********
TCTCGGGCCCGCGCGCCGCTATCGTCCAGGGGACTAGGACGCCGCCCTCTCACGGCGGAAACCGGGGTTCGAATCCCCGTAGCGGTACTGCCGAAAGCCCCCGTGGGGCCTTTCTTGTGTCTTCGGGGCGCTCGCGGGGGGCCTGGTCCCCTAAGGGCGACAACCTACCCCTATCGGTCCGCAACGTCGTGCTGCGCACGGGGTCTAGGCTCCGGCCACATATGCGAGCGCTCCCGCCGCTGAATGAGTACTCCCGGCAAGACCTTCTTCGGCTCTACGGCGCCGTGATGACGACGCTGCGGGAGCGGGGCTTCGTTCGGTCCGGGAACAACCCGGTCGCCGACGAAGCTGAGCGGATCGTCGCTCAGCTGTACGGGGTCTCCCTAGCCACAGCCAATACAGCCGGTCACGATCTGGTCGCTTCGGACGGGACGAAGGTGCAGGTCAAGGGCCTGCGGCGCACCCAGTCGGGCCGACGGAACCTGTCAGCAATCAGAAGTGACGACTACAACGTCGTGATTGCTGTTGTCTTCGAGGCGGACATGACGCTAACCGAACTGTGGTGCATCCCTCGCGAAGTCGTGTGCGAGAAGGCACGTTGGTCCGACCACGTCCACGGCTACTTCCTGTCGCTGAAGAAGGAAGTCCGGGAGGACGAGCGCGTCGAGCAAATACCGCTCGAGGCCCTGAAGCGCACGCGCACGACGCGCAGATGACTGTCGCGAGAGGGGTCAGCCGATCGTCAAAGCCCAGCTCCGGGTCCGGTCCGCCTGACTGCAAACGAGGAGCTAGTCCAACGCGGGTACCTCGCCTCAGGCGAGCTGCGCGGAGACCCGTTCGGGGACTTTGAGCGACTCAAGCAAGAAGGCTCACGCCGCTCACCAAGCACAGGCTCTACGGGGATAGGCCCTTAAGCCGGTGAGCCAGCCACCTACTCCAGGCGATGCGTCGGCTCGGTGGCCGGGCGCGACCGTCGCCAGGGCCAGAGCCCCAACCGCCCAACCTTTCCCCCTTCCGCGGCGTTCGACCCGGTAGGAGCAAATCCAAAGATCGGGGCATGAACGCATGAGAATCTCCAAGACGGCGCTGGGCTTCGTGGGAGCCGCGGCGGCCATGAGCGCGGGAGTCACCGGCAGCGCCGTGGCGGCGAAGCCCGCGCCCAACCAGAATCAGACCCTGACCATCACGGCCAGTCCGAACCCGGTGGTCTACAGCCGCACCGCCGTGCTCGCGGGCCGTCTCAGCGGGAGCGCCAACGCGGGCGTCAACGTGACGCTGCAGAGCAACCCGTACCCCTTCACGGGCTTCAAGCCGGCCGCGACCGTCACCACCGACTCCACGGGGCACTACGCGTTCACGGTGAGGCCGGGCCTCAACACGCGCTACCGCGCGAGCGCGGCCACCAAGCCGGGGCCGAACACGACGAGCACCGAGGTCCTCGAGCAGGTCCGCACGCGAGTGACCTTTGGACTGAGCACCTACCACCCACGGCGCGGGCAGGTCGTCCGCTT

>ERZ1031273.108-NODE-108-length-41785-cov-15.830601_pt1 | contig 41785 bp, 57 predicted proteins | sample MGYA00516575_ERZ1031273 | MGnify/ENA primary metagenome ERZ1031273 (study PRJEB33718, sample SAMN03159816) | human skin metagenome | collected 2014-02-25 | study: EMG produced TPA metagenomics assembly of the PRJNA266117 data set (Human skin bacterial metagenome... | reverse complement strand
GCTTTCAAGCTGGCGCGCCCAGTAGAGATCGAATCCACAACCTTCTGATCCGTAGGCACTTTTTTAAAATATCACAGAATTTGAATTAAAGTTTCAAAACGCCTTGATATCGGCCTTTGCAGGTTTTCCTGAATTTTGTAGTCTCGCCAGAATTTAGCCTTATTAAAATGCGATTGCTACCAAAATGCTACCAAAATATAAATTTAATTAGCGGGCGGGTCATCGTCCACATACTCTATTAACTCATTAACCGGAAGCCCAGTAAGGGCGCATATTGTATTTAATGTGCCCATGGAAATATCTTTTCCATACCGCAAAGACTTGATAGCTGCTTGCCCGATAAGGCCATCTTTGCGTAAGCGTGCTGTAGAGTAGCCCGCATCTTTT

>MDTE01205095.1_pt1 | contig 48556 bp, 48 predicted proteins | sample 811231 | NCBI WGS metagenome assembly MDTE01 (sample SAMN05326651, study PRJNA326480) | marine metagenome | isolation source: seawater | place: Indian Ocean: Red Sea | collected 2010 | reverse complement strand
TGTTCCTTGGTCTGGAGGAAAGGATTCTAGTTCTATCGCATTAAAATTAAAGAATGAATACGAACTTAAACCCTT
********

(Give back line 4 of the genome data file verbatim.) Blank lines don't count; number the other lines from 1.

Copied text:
>MDTE01205095.1_pt1 | contig 48556 bp, 48 predicted proteins | sample 811231 | NCBI WGS metagenome assembly MDTE01 (sample SAMN05326651, study PRJNA326480) | marine metagenome | isolation source: seawater | place: Indian Ocean: Red Sea | collected 2010 | reverse complement strand